A DIY enthusiast who accidentally chopped off his hand with an electric angle cutter, refused to panic and calmly took himself and his severed body part to the hospital for surgeons to reattach so he could get return to work.
Let’s be honest. Accidentally and unexpectedly chopping your own hand off with a power tool is going to hurt. In the wake of such a calamity, who would blame even the most staunch and stoic DIY enthusiast for screaming out loud in an unbearable and godforsaken agony?
Yet the tragic but inspiring tale of a father-of-two from Port Talbot in Wales should serve as a timely reminder to us all not to panic and get carried away the next time we accidentally hit our thumb with a hammer during that bungled tree-house conversion, or chip our nail forcing the lid off that stubborn tin of paint.
The Daily Mail reports that Gary Lincoln, 48, was working on his own in a house in Cardiff with an electric angle cutter which was fitted with a safety guard, when jacket sleeve got tangled up in the power tool.
Within a fraction of a second, the angle cutter had severed Mr. Lincoln’s hand from his wrist and left it hanging on by a tiny bit of flesh and skin.
Mr Lincoln, the owner of an interior design firm, revealed that when he accidentally chopped his hand off, he hardly even felt it.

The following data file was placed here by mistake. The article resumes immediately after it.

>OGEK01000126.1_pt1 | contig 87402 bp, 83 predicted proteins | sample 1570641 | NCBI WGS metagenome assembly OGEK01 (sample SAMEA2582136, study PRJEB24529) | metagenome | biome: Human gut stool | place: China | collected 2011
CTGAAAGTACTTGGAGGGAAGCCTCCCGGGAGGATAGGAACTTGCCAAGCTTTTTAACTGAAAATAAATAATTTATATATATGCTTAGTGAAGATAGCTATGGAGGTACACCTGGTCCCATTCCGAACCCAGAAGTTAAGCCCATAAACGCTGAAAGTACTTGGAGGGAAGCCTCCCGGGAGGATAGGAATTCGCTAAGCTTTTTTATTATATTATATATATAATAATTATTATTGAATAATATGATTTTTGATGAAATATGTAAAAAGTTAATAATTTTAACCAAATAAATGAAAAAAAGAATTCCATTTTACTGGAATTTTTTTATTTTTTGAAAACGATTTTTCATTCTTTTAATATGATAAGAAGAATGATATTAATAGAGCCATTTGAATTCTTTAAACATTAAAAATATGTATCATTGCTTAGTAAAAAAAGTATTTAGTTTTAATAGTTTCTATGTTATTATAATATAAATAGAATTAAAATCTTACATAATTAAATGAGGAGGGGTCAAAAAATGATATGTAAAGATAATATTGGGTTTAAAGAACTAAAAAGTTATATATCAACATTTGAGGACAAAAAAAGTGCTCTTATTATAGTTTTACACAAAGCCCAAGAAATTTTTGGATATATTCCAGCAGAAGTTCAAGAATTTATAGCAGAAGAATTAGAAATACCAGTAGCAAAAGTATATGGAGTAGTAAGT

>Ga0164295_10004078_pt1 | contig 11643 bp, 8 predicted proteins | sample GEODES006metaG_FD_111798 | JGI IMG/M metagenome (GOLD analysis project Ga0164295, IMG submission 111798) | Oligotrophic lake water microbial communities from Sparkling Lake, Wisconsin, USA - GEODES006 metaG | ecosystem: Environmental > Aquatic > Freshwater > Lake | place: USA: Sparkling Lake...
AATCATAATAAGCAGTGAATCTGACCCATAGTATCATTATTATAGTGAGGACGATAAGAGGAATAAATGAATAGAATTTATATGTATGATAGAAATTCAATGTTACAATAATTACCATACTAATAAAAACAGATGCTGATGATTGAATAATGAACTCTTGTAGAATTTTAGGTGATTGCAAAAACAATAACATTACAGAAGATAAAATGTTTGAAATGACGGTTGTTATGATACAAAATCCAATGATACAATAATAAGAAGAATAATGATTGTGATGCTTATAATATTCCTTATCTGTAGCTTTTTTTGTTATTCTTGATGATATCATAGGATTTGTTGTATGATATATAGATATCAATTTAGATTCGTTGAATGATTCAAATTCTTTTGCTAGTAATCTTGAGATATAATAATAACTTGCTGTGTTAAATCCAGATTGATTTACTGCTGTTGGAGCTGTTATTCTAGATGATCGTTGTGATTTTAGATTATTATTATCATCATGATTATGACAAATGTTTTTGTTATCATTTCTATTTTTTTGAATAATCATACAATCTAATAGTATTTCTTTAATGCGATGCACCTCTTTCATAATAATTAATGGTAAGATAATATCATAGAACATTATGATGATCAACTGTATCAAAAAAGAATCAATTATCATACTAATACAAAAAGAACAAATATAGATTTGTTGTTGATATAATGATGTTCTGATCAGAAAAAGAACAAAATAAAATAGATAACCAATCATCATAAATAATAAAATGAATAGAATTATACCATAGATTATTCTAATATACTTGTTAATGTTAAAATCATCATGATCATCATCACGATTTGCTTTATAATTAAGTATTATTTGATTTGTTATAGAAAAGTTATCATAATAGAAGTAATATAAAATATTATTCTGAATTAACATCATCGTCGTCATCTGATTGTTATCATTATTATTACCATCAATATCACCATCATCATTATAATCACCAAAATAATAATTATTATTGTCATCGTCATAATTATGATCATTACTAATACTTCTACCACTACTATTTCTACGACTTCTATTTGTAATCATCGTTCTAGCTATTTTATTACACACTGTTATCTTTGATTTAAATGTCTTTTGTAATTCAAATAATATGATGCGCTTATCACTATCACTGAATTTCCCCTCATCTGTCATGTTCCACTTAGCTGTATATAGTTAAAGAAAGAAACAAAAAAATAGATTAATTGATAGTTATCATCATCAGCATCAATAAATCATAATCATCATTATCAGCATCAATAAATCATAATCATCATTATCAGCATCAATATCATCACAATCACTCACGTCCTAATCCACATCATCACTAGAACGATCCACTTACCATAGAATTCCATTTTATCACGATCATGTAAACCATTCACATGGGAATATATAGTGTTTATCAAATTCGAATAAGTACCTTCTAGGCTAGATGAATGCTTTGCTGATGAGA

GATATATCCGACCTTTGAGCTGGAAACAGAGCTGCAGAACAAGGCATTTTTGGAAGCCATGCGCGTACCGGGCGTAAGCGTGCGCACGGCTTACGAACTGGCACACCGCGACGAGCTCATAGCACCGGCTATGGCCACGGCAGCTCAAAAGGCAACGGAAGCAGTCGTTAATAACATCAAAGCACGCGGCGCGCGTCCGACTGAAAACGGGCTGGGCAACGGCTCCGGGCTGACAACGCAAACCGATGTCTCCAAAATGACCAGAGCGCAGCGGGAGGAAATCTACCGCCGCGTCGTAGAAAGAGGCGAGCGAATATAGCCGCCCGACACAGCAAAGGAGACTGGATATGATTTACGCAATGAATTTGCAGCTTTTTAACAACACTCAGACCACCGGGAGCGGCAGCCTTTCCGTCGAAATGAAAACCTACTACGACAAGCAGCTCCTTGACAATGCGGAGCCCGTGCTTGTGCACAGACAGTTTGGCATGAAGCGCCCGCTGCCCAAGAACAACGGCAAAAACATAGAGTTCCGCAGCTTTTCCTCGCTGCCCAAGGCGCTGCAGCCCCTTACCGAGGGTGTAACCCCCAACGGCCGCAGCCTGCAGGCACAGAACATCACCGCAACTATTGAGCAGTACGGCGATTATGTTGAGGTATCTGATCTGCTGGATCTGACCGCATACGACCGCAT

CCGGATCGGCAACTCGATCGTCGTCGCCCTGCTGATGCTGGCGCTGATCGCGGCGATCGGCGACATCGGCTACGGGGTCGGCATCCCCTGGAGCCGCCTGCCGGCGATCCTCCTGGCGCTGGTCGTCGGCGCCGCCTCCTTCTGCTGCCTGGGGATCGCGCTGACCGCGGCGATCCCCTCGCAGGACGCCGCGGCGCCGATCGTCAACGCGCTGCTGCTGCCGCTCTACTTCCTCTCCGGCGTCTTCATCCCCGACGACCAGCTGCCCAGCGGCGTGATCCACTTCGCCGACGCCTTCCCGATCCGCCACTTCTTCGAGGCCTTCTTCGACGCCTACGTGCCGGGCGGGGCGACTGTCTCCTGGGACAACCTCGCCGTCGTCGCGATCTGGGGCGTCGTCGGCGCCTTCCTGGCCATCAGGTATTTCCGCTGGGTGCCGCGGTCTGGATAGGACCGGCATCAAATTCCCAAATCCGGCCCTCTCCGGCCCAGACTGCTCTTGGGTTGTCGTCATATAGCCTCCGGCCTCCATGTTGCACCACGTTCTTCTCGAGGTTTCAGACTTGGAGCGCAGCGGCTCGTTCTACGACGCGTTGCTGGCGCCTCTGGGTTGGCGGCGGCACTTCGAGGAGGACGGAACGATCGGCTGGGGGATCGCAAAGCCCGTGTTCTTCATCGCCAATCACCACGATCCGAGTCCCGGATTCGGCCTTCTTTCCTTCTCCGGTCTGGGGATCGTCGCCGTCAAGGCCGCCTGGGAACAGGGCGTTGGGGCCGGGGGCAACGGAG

“I didn’t feel any pain at all. It was like hundreds and thousands of tiny electric shocks that didn’t hurt, like very intense pins and needles.
Calmly putting the severed hand into his sleeve “to hold everything together,” Mr. Lincoln asked neighbors if they would kindly call him an ambulance to take him to the Welsh Centre for Burns and Plastic Surgery at Swansea’s Morriston Hospital because he was somewhat incapacitated to drive himself.
During the trip in the ambulance, Mr. Lincoln admits that although there was was a lot of blood, his main concern was that he had ruined his life because he wouldn’t be able to work again and support his family.
“There was a lot of blood. I got my hand free and put it in my sleeve to hold everything together. When it happened my main worry was stopping the bleeding but I was also thinking ‘That’s it. I’ve just ruined my life.”
“I’m right-handed but need both hands to do my work. I have a wife and two children. My life would have been devastated.”
Fortunately for Mr Lincoln, the hospital’s orthopaedic surgeon Aso Mohammed had no problem reattaching the fractured bones using a plate and screws.
With consultant plastic, reconstructive, and hand surgeon Ian Josty leading the charge, a crack team of plastic surgeons managed to repair the tendons and performed microsurgical reconstruction to the severed nerves and major blood vessels.
The day after the operation, Mr. Lincoln woke up in hospital and said being able to move the fingers on his damaged hand was nothing short of a miracle because despite putting a brave face on things he had feared the worse.
“I can move all my fingers, which is absolutely amazing. I cannot believe it. I didn’t think I would have my hand working again properly. I thought my life was ruined. My hands are my work, so I thought I had lost everything.”
A week later and Mr. Lincoln is already back in work – light duties only of course, but nevertheless, such tenacity is to be applauded.
(Image Via Wikimedia Commons)